Archive for May, 2015

Craft Beer and Indie Rock, a comparative study in three parts

Part 1: Definition

Don’t worry, this won’t be another futile attempt to change the definition of craft beer or to come up with a new and better one. It is one of those “it’s done, deal with it” things: you may not like it but things aren’t going to change anytime soon. The makers of craft beer coined the term and kept using it so who are we to suddenly demand that it changes. This discussion only takes place within a very small segment of the beer drinking public anyway. For the more casual drinker, ‘craft’ means that it is beer more to their liking, beer that is not lager or mass-produced beer. It is alternative to these. Here in the Netherlands Het Uiltje, Kompaan and most of all Jopen use the term everywhere and Peter van der Arend named his latest bar Craft & Draft. And who I am to go against these great men’s words. If Jopen suddenly decides that “you know, that Martijn guy from the Dutch Beer Pages makes a valid point, let’s change all our labels!” something is very wrong in this world.

I was working on some comparisons between indie rock music and craft beer. Both are alternative cultural exploits that have more similarities than you might think at first. I am sure I can make the comparison with tons of other art forms, but indie rock and beer are two of my areas of expertise, not pottery, jam making or the naming of hobos (if you got this cultural reference you are my new best friend and I will buy you a beer). The next two chapters will about the brewer / artist, and about the beer drinker / music lover and will be posted in the coming weeks.

But first, what does indie rock actually mean?

The term was already used in the 1950’s to describe the smaller record labels who fought to get their singles on the charts and sold. It was the only way to survive against the majors like RCA. In the late 70’s the term independent became more synonymous with do punk rock Do-It-Yourself mentality, something that has remained, even within craft brewing.

Just give me Indie Rock!

In the 1980’s this changed and the term became to mean the music they produced. This was the time that it meant something when you said you were an indie rock fan. The term changed from an economic one to a cultural description. If you met someone and said you liked indie rock, it meant the changes were that he or she liked the Smiths, R.E.M., Dinosaur JR and later Pavement, Built to Spill or the Strokes. But the chances were also that he or she liked the Chemical Brothers, Orbital and Underworld, and maybe even Arrested Development or other fringe hip-hop bands. Dinosaur JR and Built to Spill are good examples of bands who signed with major record labels without changing their music. The majors saw that now there was money to be made with these acts. In iTunes it is a category, even if the biggest record label in the world released it.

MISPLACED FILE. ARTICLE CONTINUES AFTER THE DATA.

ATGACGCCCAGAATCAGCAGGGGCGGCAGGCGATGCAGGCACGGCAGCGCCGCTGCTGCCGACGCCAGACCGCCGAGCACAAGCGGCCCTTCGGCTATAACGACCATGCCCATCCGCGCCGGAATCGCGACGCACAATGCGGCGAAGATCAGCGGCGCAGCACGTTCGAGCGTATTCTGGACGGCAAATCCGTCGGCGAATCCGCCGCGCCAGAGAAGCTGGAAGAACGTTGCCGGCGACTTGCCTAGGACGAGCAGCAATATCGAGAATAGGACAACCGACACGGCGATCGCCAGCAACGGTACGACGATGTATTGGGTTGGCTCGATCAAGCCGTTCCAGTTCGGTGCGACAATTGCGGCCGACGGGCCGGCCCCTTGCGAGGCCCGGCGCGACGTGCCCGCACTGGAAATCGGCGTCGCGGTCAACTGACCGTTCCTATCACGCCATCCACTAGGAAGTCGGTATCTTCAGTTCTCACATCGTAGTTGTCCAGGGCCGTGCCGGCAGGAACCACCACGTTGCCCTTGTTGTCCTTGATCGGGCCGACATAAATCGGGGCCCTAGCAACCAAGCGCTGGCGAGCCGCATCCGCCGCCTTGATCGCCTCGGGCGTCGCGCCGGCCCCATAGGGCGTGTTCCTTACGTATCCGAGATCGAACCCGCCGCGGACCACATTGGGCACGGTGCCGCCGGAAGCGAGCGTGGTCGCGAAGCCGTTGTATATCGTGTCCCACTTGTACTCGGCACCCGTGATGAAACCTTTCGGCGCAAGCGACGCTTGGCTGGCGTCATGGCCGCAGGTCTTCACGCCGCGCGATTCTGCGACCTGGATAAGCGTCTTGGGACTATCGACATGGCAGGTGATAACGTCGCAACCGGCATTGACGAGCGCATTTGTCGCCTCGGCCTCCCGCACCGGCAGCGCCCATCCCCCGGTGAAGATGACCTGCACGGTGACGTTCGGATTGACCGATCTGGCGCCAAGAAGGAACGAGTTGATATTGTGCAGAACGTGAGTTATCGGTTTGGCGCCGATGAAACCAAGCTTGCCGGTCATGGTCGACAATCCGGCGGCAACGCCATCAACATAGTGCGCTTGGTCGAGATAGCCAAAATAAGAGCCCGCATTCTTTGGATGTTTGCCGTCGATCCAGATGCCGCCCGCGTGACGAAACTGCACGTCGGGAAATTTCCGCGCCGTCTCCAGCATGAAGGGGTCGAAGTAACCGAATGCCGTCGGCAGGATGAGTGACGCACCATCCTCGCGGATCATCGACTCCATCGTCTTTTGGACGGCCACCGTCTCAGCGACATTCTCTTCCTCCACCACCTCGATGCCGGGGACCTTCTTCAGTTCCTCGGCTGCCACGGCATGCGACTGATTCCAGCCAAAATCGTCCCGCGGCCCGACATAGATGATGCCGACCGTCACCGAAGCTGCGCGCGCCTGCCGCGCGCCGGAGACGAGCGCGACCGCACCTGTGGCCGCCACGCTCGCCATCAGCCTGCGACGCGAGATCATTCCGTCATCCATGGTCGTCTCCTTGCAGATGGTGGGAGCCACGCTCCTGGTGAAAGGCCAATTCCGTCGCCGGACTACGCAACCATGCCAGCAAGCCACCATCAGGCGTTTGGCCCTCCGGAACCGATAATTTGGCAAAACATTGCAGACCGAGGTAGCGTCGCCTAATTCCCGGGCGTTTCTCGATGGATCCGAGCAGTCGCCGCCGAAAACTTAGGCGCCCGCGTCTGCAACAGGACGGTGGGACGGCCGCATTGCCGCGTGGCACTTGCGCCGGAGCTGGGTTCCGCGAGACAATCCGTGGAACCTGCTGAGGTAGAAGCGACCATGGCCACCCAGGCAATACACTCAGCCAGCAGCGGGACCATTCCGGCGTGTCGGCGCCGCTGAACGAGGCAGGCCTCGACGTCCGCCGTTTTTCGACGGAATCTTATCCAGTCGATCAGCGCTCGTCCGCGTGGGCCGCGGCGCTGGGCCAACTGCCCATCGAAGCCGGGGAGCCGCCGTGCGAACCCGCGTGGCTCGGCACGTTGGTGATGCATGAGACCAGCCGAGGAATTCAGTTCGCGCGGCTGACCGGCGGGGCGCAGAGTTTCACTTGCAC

The definition of craft beer has changed too. No longer does it solely means artisanal made beer. More and more a lover of craft beer likes alternative beer, beer that is outside of the mainstream, the stuff that doesn’t promote FIFA or your national football championship. Does this mean small? Not immediately, but often they make and sell less than the ‘major’ breweries, just like Death Cab for Cutie will never sell the amount of albums Justin Moron or Rihanna sells. To say you like craft beer means you prefer IPA’s, Russian Stouts and saisons. It also means you love styles that are completely new or ancient like gose or gruit beers.

Both ‘Indie rock’ and ‘craft beer’ have been around for a while now. Some are questioning the right use of these terms. But it’s not the words that change, it’s what they mean, what they represent. From a pure technical dictionary definition it has taken on new meaning, a meaning that now represents a culture and an art form.

So now that we got that out of the way, stay tuned the coming weeks for the other parts in the series where I look at other comparisons.

5 beers with…. Marty Nachel

In 2006 my father turned 50. As a present I gave him a big box filled with all kinds of bottles of beer. I also added the book Beer for Dummies and made sure that the styles in the box were mentioned in the book. Before I closed the box however I read the book myself. 10 years ago I knew a little, but was more a Dummy than I am now. Two years ago while at his deathbed I looked into a bookcase and saw the book again. I never knew if he really finished the book, but I know he looked some things up, which is how the book was intended to be used anyway.

Earlier this year I came across the book again. My knowledge of beer has expanded greatly but I wanted to reread the book again. What I noticed is that this wasn’t exactly the same book as I read then, and this turned out to be right.

So I went looking for the author of the book, Marty Nachel, and asked him 5 questions. I also asked him to name 5 desert-island-beers. He is the first guest in my hopefully long-lasting series: 5 Beers with…

1.   You wrote Beer for Dummies. The First edition was from 1996, we are now almost twenty years later and I guess you have written new editions. Is the latest one still comparable to the first with all the changes that happened?

“When I was negotiating the 2nd edition with my publisher, I had to guarantee that I would produce 25% all-new material, as well as update all the material from the previous edition.